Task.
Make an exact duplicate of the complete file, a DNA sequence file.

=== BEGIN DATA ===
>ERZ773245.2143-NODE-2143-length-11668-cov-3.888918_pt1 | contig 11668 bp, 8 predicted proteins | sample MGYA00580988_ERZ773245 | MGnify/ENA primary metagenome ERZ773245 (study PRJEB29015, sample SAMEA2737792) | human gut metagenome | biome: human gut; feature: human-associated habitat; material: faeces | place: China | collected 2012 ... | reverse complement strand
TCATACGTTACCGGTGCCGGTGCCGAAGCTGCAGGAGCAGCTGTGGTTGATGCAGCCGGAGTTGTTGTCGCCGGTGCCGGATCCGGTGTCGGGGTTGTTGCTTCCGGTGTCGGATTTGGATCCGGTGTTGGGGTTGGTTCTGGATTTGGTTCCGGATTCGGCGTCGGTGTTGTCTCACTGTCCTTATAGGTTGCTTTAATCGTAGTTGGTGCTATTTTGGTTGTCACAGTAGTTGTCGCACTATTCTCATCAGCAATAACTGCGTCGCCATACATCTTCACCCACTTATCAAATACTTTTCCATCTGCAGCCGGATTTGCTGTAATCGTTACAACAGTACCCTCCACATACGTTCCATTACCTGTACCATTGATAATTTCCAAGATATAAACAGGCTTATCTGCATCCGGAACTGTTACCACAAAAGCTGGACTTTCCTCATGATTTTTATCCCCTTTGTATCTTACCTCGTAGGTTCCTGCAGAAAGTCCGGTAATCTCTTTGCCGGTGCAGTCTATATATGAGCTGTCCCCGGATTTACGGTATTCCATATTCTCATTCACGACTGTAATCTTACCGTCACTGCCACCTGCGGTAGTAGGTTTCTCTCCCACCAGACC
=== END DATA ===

>ERZ773245.2143-NODE-2143-length-11668-cov-3.888918_pt1 | contig 11668 bp, 8 predicted proteins | sample MGYA00580988_ERZ773245 | MGnify/ENA primary metagenome ERZ773245 (study PRJEB29015, sample SAMEA2737792) | human gut metagenome | biome: human gut; feature: human-associated habitat; material: faeces | place: China | collected 2012 ... | reverse complement strand
TCATACGTTACCGGTGCCGGTGCCGAAGCTGCAGGAGCAGCTGTGGTTGATGCAGCCGGAGTTGTTGTCGCCGGTGCCGGATCCGGTGTCGGGGTTGTTGCTTCCGGTGTCGGATTTGGATCCGGTGTTGGGGTTGGTTCTGGATTTGGTTCCGGATTCGGCGTCGGTGTTGTCTCACTGTCCTTATAGGTTGCTTTAATCGTAGTTGGTGCTATTTTGGTTGTCACAGTAGTTGTCGCACTATTCTCATCAGCAATAACTGCGTCGCCATACATCTTCACCCACTTATCAAATACTTTTCCATCTGCAGCCGGATTTGCTGTAATCGTTACAACAGTACCCTCCACATACGTTCCATTACCTGTACCATTGATAATTTCCAAGATATAAACAGGCTTATCTGCATCCGGAACTGTTACCACAAAAGCTGGACTTTCCTCATGATTTTTATCCCCTTTGTATCTTACCTCGTAGGTTCCTGCAGAAAGTCCGGTAATCTCTTTGCCGGTGCAGTCTATATATGAGCTGTCCCCGGATTTACGGTATTCCATATTCTCATTCACGACTGTAATCTTACCGTCACTGCCACCTGCGGTAGTAGGTTTCTCTCCCACCAGACC